The symptoms include depressed mood, little interest in regular activities, feelings of worthlessness, and loss of energy.

Fearing that an open discussion of their feelings would result in dismissal or stigmatization, many men experience symptoms but resist seeking help.

In a study conducted by Jane Iles, Pauline Slade, and Helen Spiby at the University of Sheffield in the UK, couples completed questionnaires about their stress levels at different times following childbirth—after 7 days, 6 weeks, and 3 months. Results showed that symptoms of postpartum depression were similar among men and women. Men’s acute symptoms often followed their partner’s or occurred simultaneously. In both men and women, higher levels of postpartum depression and posttraumatic stress were related to inadequate partner support.

Sherri Melrose, assistant professor at the Centre for Nursing and Health Studies at Alberta’s Athabasca University, believes that healthcare professionals could help families best by addressing the needs of both parents. She explains that men often respond to their depression by socially isolating themselves or by expressing aggressive and pessimistic mood patterns.

Jason Maharaj showed frustration toward his son, who was craving attention. “I jumped up and turned around and yelled at him,” he recalls.

Unlike many women who are more comfortable expressing sadness, men often react to their depression with anxiety and anger. Melrose notes that some men may turn to substance abuse, avoidance of familial responsibilities, or extra-marital affairs to cope.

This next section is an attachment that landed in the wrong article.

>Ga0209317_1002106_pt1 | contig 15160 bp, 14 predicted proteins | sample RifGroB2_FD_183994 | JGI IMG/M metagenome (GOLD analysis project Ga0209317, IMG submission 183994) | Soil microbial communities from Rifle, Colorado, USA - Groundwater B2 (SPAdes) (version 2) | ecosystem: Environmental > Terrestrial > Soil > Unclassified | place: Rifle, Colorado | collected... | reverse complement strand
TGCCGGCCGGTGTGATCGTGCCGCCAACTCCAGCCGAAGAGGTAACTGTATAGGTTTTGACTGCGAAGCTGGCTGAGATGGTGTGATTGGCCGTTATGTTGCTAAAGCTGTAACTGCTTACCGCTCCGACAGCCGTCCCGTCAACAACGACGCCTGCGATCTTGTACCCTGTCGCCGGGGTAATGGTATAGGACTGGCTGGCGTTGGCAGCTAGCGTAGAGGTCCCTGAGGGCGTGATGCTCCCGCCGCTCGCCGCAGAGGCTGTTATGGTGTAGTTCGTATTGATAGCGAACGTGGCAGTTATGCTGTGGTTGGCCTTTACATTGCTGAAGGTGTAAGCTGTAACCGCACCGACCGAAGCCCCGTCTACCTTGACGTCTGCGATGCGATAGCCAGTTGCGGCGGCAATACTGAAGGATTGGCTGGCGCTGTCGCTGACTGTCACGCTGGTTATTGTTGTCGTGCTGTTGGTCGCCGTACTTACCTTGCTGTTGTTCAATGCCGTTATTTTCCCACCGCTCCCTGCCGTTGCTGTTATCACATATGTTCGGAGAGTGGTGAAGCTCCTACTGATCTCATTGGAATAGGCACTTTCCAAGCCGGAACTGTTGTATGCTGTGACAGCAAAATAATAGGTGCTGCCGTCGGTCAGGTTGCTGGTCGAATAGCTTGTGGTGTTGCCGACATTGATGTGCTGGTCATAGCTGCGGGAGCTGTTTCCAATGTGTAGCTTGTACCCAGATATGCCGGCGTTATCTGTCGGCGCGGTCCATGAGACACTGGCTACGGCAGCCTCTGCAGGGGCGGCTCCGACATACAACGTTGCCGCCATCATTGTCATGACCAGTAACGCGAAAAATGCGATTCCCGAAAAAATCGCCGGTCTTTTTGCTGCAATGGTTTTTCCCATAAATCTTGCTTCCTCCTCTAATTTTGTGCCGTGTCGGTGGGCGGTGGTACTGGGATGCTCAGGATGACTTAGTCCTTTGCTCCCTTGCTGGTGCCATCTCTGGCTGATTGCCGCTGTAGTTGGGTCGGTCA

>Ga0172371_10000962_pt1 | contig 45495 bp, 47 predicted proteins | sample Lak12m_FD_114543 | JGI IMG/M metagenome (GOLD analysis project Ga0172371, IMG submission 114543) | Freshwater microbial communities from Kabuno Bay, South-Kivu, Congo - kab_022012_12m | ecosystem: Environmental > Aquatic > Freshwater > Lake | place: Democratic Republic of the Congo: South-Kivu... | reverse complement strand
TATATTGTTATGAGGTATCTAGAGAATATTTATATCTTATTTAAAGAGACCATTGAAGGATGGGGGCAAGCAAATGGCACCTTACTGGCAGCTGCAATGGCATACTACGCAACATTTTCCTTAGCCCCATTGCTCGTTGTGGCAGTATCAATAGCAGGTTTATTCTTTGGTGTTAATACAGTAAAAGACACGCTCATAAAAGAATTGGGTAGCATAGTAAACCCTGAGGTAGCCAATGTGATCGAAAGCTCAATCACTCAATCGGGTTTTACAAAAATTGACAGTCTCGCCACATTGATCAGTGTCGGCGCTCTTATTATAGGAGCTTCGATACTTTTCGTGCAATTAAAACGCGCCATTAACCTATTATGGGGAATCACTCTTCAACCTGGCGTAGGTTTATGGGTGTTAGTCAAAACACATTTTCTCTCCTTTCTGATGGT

But like women suffering with postpartum depression, a father’s reaction to the disorder depends heavily on the social support they receive, especially from partners. In the same study by Iles, Slade, and Spiby, the authors found that men who feel attached to their partners and receive support are less likely to withdraw, react violently, or cheat.

Melrose recommends that healthcare practitioners be taught to recognize not only the existence of postpartum depression in men as well as women, but also the different ways it can manifest.

Commonly, women are administered the 10-question Edinburgh Postnatal Depression Scale to determine signs of postpartum depression. But Melrose questions the validity of this scale for use with men, as it cites frequent crying as a major symptom, which is far less common in men.

The more recent Gotland Scale for Assessing Male Depression uses 10 questions specifically designed to assess masculine expression of depression, using phrases such as “stressed out” or “burned out” rather than “I have been so unhappy that I have been crying.” Melrose believes the Gotland Male Depression Scale may be more suitable to test postpartum depression in new fathers, but suggests further testing to confirm the scale’s reliability and validity.

Because postpartum depression in men is highly stigmatized, hospitals, outpatient clinics, daycares and other organizations serving parents and children should consider their role in educating new parents about its possible manifestation in men. Psychologists and physicians should also ensure they take the feelings of both parents seriously.

Until they do, it is unlikely the stigma surrounding the condition will dissipate.

– Afifa Mahboob, Contributing Writer, The Trauma and Mental Health Report

– Chief Editor: Robert T. MullerThe Trauma and Mental Health Report

Copyright Robert T. Muller